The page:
Game theory: Mixed strategies
Game Theory: Mixed Strategies
Introduction to Game Theory

Game Theory is a branch of mathematics that studies strategic interaction, meaning the actions that different participants or ‘players’ take to maximise their own payoff.

This theory provides a mathematical approach to decisionmaking in competitive situations, such as games, politics, and economics.
Pure and Mixed Strategies

In game theory, a player’s strategy is a complete action plan covering all possible moves that a player might need to make in the game.

A pure strategy provides a complete definition of how a player will play a game. In particular, it determines the move a player will make for any situation he or she could face.

A mixed strategy is a strategy in which a player makes a random choice among two or more possible actions, based on a set of chosen probabilities. A player using a mixed strategy is essentially saying, “I’m not sure what to do, so I will randomly select my action according to these probabilities.”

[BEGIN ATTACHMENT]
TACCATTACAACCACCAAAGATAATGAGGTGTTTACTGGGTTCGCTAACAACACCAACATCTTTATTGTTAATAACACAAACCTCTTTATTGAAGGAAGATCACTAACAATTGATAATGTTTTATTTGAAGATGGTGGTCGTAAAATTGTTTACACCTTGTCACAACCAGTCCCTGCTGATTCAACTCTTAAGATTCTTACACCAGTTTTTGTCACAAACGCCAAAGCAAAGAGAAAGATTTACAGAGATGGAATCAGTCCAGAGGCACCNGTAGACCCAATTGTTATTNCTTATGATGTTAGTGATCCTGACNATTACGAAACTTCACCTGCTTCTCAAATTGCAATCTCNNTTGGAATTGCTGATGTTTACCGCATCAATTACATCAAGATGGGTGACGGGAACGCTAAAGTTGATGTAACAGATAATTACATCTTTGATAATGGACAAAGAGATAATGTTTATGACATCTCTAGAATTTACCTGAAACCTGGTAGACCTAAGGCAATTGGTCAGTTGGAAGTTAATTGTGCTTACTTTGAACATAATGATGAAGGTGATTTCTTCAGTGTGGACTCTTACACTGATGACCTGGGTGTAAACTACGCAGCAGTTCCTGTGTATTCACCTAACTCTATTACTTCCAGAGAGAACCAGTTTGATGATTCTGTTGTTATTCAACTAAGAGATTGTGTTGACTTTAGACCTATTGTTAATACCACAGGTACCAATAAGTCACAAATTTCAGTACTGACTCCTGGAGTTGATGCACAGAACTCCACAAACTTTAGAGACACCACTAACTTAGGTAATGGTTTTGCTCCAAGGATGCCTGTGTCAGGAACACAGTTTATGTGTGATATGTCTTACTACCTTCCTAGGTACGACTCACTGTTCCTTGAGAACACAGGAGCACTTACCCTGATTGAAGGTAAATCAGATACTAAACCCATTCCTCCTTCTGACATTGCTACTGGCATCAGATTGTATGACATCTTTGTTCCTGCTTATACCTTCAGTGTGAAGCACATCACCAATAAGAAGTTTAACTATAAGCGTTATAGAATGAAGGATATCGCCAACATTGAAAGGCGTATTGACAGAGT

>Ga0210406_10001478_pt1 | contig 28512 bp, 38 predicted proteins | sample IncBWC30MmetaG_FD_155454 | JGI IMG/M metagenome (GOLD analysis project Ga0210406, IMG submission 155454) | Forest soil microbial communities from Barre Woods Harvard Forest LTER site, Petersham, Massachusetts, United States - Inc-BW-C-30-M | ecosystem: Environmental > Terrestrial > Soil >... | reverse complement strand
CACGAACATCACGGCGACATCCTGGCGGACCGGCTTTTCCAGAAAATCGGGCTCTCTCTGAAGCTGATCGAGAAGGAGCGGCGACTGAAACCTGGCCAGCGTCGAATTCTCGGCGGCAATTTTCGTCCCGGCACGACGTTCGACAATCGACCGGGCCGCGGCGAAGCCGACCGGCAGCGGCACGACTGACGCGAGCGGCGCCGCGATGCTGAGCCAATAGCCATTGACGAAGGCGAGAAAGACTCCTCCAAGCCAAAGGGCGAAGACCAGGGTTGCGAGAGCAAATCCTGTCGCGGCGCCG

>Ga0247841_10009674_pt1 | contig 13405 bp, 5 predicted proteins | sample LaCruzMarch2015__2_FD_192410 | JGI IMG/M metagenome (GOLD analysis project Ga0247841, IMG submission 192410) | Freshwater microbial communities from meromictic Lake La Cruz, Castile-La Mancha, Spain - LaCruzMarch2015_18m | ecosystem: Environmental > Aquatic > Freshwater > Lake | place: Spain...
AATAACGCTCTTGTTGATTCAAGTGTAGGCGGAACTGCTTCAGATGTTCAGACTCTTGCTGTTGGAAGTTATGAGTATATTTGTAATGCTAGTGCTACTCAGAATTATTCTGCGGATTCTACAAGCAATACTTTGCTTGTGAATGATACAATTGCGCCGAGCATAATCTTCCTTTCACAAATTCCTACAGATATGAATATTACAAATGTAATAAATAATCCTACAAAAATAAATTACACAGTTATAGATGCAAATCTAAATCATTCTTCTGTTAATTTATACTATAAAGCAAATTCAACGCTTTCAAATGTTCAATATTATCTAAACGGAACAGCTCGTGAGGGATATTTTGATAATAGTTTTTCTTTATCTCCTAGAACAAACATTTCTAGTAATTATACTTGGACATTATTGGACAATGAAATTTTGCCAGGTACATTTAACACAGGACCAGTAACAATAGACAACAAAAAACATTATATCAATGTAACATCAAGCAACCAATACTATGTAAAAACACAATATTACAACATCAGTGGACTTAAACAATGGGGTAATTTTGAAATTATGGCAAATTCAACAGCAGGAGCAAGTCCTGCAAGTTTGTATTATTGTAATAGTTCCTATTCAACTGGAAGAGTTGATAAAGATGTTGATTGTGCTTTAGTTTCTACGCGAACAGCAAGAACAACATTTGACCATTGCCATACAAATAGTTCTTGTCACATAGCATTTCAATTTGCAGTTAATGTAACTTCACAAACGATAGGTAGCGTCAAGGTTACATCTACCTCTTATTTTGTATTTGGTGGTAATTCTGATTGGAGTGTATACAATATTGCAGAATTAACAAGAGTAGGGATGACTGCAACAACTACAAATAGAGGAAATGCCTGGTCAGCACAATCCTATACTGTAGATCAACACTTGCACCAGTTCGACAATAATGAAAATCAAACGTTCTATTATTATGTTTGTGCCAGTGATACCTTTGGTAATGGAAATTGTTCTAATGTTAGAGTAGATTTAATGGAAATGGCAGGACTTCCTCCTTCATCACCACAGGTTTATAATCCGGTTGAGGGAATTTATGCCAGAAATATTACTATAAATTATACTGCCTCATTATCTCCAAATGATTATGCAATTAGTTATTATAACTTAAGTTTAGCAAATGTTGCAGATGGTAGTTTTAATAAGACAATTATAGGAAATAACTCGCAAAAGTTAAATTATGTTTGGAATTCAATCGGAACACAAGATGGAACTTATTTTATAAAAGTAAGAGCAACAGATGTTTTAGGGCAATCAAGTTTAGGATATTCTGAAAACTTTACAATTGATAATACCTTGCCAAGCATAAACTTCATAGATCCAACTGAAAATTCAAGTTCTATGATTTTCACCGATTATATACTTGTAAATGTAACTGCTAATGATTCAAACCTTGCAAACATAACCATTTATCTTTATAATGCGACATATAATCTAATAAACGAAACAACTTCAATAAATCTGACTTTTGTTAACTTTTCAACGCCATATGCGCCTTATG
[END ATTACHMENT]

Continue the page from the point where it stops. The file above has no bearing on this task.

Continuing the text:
Expected Payoff

The expected payoff of a mixed strategy is the average payoff expected if the strategy is used over the long run.

Expected payoff can be calculated by multiplying the probability of each outcome by the payoff of that outcome and then summing these figures.
Strategies in TwoPerson Games

In a twoperson, zerosum game, each player seeks to maximise their own payoff at the expense of their opponent.

When neither player has a dominant strategy (i.e., a strategy that always produces the best result regardless of the opponent’s actions), they might employ a mixed strategy, randomly selecting actions based on predetermined probabilities.
Nash Equilibrium

A Nash Equilibrium occurs when no player can benefit from changing their strategy while the other players keep theirs unchanged.

A mixed strategy Nash Equilibrium occurs when each player’s strategy is the best response to the mixed strategy of the other player. This means no player has incentive to deviate from their strategy—there is no other strategy that will improve their payoff given what the others are doing.
Solving Games with Mixed Strategies

A common method to solve mixed strategy games is to set up and solve a system of equations: one for each player’s expected payoff.

The idea is to find a probability distribution (i.e., a mixed strategy) for each player that makes the other player indifferent among their strategies.

When each player adopts the mixed strategy that makes the opponent indifferent, a mixed strategy Nash Equilibrium is reached.